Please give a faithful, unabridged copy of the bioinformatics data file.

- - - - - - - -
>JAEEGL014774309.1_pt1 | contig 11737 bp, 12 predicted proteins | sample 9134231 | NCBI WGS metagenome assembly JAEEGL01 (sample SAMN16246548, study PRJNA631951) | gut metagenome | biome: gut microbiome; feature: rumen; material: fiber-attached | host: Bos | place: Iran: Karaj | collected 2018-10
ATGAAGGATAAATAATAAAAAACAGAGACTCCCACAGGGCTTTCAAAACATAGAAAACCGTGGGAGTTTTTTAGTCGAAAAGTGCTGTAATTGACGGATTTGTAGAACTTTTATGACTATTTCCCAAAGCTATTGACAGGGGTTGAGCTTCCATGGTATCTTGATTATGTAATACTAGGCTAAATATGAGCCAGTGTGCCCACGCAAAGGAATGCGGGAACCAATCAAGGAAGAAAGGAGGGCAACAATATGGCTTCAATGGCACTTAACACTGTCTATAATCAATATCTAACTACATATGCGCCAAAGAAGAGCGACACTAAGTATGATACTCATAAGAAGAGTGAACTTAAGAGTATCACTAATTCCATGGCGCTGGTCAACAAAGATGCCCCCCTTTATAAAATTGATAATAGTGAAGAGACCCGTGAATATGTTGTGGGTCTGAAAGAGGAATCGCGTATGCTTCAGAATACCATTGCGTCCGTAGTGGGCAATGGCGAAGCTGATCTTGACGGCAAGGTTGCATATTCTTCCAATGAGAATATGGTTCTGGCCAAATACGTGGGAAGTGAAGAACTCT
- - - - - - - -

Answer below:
>JAEEGL014774309.1_pt1 | contig 11737 bp, 12 predicted proteins | sample 9134231 | NCBI WGS metagenome assembly JAEEGL01 (sample SAMN16246548, study PRJNA631951) | gut metagenome | biome: gut microbiome; feature: rumen; material: fiber-attached | host: Bos | place: Iran: Karaj | collected 2018-10
ATGAAGGATAAATAATAAAAAACAGAGACTCCCACAGGGCTTTCAAAACATAGAAAACCGTGGGAGTTTTTTAGTCGAAAAGTGCTGTAATTGACGGATTTGTAGAACTTTTATGACTATTTCCCAAAGCTATTGACAGGGGTTGAGCTTCCATGGTATCTTGATTATGTAATACTAGGCTAAATATGAGCCAGTGTGCCCACGCAAAGGAATGCGGGAACCAATCAAGGAAGAAAGGAGGGCAACAATATGGCTTCAATGGCACTTAACACTGTCTATAATCAATATCTAACTACATATGCGCCAAAGAAGAGCGACACTAAGTATGATACTCATAAGAAGAGTGAACTTAAGAGTATCACTAATTCCATGGCGCTGGTCAACAAAGATGCCCCCCTTTATAAAATTGATAATAGTGAAGAGACCCGTGAATATGTTGTGGGTCTGAAAGAGGAATCGCGTATGCTTCAGAATACCATTGCGTCCGTAGTGGGCAATGGCGAAGCTGATCTTGACGGCAAGGTTGCATATTCTTCCAATGAGAATATGGTTCTGGCCAAATACGTGGGAAGTGAAGAACTCT